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Tax Lien vs. Tax Levy: Examining the Differences

Tax time- know the difference between Tax lien and Tax Levy

Filing a tax return must be a priority for every taxpayer, as the October deadline for FY 2015-16 is around the corner. That’s because failure to file a return can give the almighty IRS the right to use the several provisions it has in its arsenal against defaulters. In fact, if caught on the wrong foot after a Taxpayer Delinquency Investigation, the defaulter may have to serve up to 1 year behind bars for each year they did not file a return (maximum period being 5 years), and/or will be required to pay a fine. The upper capping for the

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How to Avoid Wage Garnishments


Wage garnishments occur when you have an outstanding tax debt owed to the IRS and any other means of collecting the debt have not been achieved.  Your employer receives a written notice from the IRS requesting a portion of your wages to satisfy your outstanding tax bill.  By law, your employer must obey this request.  There are ways to avoid and stop wage garnishments. If you receive a notice that you owe taxes, take action immediately. Options Of course, the most sensible way to avoid wage garnishments is to file your taxes on time and pay the taxes you owe.

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IRS Tax Issues, Resolutions, and Help


Millions of Americans face tax issues every year.  Whether it be an audit, an unfiled tax return, a tax lien, or a garnishment of wages, any tax problem with the IRS can wreak havoc on an individual, his or her family, and/or business.  The good news is there are resolutions to tax problems and help is available when dealing with the IRS. Tax Issues The IRS sends a letter and by simply opening an envelope, you have a tax problem.  The fear and intimidation of the IRS sets in and can be overwhelming.  Perhaps you forgot to file a return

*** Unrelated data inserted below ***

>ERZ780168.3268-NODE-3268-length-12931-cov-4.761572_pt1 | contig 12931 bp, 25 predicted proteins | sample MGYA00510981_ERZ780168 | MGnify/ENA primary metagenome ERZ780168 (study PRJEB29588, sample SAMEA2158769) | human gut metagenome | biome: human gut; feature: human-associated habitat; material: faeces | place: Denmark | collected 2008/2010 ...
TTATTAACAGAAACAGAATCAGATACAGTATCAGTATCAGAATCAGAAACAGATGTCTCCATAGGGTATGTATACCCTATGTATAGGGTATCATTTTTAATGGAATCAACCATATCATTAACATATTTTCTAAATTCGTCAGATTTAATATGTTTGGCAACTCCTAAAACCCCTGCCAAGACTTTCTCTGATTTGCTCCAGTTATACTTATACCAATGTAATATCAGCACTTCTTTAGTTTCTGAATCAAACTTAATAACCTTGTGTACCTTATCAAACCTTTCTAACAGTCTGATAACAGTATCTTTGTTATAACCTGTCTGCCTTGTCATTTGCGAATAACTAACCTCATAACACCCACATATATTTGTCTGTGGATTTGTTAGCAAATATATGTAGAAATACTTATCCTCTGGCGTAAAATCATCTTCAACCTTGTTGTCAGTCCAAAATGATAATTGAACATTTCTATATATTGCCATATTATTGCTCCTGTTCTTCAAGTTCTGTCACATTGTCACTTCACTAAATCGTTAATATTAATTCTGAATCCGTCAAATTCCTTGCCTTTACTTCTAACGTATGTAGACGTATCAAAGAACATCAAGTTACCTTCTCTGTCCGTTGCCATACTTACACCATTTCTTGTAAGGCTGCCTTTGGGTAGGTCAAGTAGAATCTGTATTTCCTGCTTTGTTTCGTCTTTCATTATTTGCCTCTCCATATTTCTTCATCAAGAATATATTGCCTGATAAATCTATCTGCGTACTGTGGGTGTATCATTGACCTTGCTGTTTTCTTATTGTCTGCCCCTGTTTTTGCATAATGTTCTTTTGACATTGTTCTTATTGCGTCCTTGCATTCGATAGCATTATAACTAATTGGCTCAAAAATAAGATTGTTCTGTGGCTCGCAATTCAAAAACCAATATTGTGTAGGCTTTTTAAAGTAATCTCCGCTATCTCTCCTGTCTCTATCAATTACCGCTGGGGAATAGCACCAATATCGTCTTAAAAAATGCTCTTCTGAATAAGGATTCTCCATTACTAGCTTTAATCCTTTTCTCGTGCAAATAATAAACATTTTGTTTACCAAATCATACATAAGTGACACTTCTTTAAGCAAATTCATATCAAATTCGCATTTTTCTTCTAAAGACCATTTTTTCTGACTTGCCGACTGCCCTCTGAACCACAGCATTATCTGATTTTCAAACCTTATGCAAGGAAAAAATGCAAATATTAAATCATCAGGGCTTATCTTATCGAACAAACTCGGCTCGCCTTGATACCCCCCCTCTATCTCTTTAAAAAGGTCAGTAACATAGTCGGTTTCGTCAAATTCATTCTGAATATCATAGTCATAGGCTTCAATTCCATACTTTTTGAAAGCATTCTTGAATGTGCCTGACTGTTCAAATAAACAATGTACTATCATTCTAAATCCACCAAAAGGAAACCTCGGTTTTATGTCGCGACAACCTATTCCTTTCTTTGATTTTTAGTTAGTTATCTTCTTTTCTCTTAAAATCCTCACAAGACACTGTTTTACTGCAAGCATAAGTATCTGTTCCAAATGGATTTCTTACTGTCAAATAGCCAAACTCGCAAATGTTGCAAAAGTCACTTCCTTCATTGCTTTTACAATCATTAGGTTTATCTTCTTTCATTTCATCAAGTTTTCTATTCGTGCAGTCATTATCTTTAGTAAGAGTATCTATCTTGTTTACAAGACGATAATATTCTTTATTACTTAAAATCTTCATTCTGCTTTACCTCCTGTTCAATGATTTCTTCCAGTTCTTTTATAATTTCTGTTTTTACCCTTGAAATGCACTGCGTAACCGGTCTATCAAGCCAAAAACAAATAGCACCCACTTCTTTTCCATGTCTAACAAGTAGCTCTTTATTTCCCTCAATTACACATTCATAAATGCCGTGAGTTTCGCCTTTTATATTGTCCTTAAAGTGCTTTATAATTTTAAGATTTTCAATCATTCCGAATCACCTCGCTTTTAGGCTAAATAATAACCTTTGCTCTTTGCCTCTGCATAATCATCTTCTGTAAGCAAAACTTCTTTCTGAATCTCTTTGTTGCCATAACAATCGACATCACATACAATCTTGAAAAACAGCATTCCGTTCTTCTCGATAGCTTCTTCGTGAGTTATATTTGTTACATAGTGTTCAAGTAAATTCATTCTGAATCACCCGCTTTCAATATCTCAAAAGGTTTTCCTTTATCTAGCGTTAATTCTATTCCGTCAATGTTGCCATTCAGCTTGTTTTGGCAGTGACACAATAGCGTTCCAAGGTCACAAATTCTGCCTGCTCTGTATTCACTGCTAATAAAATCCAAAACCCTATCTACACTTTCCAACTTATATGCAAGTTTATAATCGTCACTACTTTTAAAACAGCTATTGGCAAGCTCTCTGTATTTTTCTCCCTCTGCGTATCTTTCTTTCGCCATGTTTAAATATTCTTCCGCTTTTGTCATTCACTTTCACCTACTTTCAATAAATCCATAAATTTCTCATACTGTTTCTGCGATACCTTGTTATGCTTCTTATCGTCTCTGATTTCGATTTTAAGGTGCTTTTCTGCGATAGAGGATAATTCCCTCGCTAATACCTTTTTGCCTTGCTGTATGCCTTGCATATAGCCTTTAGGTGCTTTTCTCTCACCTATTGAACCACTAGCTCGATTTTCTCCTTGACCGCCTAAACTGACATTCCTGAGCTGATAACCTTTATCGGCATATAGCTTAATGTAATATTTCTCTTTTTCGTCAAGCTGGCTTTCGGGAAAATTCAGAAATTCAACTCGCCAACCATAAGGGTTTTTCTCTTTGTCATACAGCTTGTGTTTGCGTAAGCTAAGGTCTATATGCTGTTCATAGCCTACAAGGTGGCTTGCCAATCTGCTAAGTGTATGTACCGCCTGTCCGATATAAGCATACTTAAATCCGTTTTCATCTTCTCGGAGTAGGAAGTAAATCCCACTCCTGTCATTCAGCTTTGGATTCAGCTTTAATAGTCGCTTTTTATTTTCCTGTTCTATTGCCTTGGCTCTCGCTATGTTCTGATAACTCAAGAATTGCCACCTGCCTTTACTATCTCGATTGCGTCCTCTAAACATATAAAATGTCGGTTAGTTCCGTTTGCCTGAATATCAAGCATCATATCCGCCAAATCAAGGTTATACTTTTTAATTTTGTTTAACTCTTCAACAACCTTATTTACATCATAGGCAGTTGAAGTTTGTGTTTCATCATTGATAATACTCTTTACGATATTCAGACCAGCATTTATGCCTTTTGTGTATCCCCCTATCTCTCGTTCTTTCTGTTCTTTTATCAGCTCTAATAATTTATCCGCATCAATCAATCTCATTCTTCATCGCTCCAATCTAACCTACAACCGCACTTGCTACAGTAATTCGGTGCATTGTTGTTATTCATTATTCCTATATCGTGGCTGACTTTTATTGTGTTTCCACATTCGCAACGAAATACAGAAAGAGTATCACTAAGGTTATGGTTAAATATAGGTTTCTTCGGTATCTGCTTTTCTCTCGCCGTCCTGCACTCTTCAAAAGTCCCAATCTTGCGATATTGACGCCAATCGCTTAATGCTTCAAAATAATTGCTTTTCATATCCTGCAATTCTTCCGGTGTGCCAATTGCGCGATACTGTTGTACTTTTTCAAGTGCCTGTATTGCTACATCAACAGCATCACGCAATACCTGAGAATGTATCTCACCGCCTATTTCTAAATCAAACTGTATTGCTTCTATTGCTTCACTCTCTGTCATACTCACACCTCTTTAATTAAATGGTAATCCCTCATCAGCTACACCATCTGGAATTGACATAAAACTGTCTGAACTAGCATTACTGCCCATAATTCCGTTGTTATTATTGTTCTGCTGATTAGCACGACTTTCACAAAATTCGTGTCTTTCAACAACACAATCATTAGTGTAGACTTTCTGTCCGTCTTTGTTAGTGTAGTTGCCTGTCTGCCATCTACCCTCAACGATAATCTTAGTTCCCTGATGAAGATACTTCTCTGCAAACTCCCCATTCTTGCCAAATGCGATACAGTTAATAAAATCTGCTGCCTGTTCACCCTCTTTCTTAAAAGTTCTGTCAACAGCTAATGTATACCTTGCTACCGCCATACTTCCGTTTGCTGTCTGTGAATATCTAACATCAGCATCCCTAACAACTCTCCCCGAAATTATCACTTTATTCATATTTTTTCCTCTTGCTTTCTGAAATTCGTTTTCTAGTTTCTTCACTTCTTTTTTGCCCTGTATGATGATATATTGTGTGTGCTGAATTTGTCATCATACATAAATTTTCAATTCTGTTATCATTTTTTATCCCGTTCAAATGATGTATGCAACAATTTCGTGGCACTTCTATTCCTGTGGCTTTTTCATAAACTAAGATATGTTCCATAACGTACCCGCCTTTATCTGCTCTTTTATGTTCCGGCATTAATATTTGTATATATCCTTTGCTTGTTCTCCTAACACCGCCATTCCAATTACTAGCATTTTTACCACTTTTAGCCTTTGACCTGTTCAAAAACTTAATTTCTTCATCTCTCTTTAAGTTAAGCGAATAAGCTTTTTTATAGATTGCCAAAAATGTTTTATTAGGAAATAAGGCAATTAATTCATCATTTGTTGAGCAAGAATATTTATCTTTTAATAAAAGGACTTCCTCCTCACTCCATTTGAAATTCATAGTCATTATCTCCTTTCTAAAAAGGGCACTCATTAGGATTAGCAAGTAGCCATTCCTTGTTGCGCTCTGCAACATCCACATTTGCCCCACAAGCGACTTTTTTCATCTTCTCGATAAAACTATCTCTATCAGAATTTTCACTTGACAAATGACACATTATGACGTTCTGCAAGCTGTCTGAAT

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Haven’t Paid Employment Taxes? It Can Get Worse than Your Think!


If you think the IRS can collect unpaid taxes only up to a maximum of 10 years, you need to revisit the assumption. No matter the time lapsed, if the IRS finds out that someone owes them taxes, they leverage all possible means to recover the amount. In a recent case of unpaid employment taxes – “Beeler vs. the IRS” – the federal body went after three individuals as their employer failed to pay the withheld payroll taxes. What is surprising is that the IRS went after one of these employees 30 years after the company defaulted. You might be

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Self-Employment Taxes You Can’t Afford to Ignore


They say, “ignorance of the law excuses no one”, and the maxim also stands true for self-employed professionals. Tax laws impose stiff penalties on those who fail to honor their tax liabilities, which is why it is essential for self-employed professionals to familiarize themselves with all applicable taxes. While some engage in acts of creative accounting, others find themselves in the same category due to a lack of information, and therefore, at odds with the law. Let’s take a look at who fits into this category and the precise obligations entailed. Who is Self-Employed? According to Internal Revenue Services (IRS)